The Reversal Spell


David Leavitt

The day that Paris was declared an Open City, I went to say goodbye to the Baron. He was one of my oldest friends. I’d known him since 1931, the year I’d come to Paris, a boy of nineteen living by his wits in a prostitution hotel on Rue Lepic. The Baron himself still lived, as he had his entire life, in a vast gloomy apartment on Avenue Mozart. Portraits of bustled women and narrow-snouted dogs hung on the walls. The piano wore a silk shawl of the sort that grandmothers draw around their shoulders in winter. For a long time the Baron had been rich, but he had lost most of his capital, including the Baroness, in the crash of ’29.

I could not remember a time when the elevator in the Baron’s building had worked. The staircase coiled round it like a turban, the treads worn smooth as beach glass. More than once I had tripped on those stairs, and since the last thing I needed right then was a broken ankle, I made my ascent as I imagined the Baron himself would, gingerly, gripping the rail.

“Who is it?” Mitzi asked when I knocked on the door.

“It’s Thad,” I said.

Only then did Mitzi undo the locks. “I’m sorry, Monsieur, we must be careful,” he said, shaking his oblong bald head. “Ah, Monsieur, who would have guessed it would come to this? This morning I saw smoke rising from behind the Ministry. I thought, It is a bomb. But it was only the functionaries, throwing bales of documents out the windows onto a bonfire.”

“Most of the government has left already,” I said. “They’ve gone to Tours. Will you be leaving, Mitzi?”

“I cannot abandon the Baron,” Mitzi said. “Ah, Monsieur, what else is there to say?”

There was nothing else to say. Tears ran down Mitzi’s cheeks, smearing the rouge he still applied to them each morning, in memory of the nights when aristocrats and journalists had flocked to hear him sing “Je Me Sens Dans Tes Bras Si Petite” in a Molyneux tea gown.


Except for the fragile light that pooled where a pair of velvet curtains did not quite meet—no wall in that old apartment was plumb—the library was in shadow. This was by design. On such occasions, the Baron preferred to remain invisible, as if to allow even a glimpse of his gaunt loins would be to show want of tact. I shut the door, switched on a floor lamp (the shade was fringed, singed) and stepped into the waxy spotlight. First I removed my jacket and folded in on a chair. Then I unknotted my tie. I hadn’t washed. I never did the mornings I visited the Baron. The clothes I wore were the ones I’d worn the day before, not rank but not fresh either. I took off my watch, undid my cuffs, rolled them up to my elbows, then stepped back, clearing my throat.

“A Scout is trustworthy, kind, obedient, cheerful, thrifty, brave, clean and reverent,” I said, yanking the tie free of the collar and draping it over the chair back.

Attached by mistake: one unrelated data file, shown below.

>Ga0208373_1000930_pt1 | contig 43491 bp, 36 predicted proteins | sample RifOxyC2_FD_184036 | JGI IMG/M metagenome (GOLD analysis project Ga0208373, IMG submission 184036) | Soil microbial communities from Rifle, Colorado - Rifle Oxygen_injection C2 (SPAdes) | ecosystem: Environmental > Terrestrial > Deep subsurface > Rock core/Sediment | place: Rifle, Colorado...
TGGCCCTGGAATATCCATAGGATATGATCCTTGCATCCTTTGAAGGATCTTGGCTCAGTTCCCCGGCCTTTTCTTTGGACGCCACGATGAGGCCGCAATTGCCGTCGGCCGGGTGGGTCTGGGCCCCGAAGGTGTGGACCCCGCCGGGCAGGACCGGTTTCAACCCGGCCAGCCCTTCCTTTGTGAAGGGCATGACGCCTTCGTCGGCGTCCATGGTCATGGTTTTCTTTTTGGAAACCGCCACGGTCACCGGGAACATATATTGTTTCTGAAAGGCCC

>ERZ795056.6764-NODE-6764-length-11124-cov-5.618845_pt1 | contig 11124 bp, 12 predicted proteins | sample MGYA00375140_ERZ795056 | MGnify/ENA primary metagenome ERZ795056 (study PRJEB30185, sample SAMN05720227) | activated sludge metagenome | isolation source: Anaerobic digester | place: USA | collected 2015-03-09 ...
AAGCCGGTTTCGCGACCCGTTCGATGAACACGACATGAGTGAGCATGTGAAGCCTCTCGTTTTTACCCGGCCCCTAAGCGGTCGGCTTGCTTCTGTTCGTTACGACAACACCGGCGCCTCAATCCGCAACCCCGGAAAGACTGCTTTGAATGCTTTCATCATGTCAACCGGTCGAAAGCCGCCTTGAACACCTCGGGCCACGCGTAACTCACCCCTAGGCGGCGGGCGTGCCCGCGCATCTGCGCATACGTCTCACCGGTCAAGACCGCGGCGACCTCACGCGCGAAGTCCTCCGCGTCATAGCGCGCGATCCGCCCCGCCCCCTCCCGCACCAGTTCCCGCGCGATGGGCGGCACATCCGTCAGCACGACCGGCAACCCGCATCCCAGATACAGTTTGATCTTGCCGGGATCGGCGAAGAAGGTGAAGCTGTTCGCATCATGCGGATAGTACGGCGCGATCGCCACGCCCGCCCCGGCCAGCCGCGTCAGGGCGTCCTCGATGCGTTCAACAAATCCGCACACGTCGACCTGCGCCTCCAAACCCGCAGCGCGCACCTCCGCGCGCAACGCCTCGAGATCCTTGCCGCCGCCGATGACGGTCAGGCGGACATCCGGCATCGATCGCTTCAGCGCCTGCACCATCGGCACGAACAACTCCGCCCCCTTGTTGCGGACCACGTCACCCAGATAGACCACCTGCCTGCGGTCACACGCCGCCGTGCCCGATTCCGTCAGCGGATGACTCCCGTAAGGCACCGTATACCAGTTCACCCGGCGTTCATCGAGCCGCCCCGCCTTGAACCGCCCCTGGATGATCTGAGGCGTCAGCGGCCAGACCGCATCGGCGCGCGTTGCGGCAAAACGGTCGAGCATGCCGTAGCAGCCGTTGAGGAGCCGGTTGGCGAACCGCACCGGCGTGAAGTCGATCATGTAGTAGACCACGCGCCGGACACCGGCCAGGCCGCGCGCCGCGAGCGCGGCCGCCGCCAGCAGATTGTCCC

No sound, not even a rustle.

“A Scout is trustworthy, kind, obedient, cheerful, thrifty, brave, clean and reverent,” I repeated, unbuttoning the shirt, taking it off and folding it atop the jacket. Now I was only wearing an undershirt, sleeveless, what the British call a vest.

“A Scout is trustworthy, kind, obedient, cheerful, thrifty, brave, clean and reverent,” I said a third time, pulling the undershirt up slowly, pausing for a few seconds while it was tangled around my head to breathe in its faint leathery smell. The smell gave me an erection. I knew the Baron could see it outlined in my trousers. I knew he could see the waistband of my boxer shorts just above the belt.

Once I had the undershirt all the way off, I wadded it up, and pitched it, like a baseball, in the Baron’s direction.

I’ve got good aim.

There was a faint shuddering then, so faint it was more sensation than sound, as if a pigeon had flown through an open window and was darting toward the ceiling. I switched off the lamp, gathered my clothes in a ball, and stepped out into the corridor. Mitzi went in as I went out. He patted me on the arm.


Please don’t misunderstand me. I didn’t do this sort of thing for a living. I wasn’t a leach. Plenty of people in Paris would have paid me good money for information they could have used against the Baron. I ignored their hints. I had scruples. This was part of my persona. I was the wide-eyed American, raised on glasses of cold milk and peanut butter sandwiches and the Boy Scout law. The first few times I visited him, the Baron even offered me money, which of course I refused, though I needed it, for to accept it would have been unworthy of a Boy Scout. That’s the story of my life: I had written myself into a corner.

In the bathroom, I washed my hands. The face I saw in the mirror didn’t impress me: standard-issue Anglo-Saxon, a little coarse. The cheeks were pink, the flesh potatoish in its stolidity. Add a little butter and you could have mashed it. And how ironic was that? My very Americanness, the quality I had come to Paris to lose, was what made me exotic in the eyes of the Baron, who was to me the true exotic. Perhaps in his adolescence he had befriended an American sailor. Or he’d gone to school with the son of the American ambassador. In any case, he had long since distilled that erotic memory to its most abstract essence: words, shapes, gestures. A time might come when even the human actor would be superfluous, when it would be enough to have some sort of machine set up to hurl wadded undershirts at him, one after another, like tennis balls.

Once I had dressed, I returned the library. In the interval Mitzi had opened the curtains. He had put the Baron to rights. The Baron was visible now, sitting in his favorite fauteuil, the arms of which three generations of cats had swatted down to batting. He wore an ascot and a smoking jacket. Burgundy paper lined the few walls that were not given over to books. The air smelled of tea and mildew and Jicky by Guerlain.

“My dear friend, sit down,” he said, as if I had just arrived, as if our encounter of five minutes before had never taken place.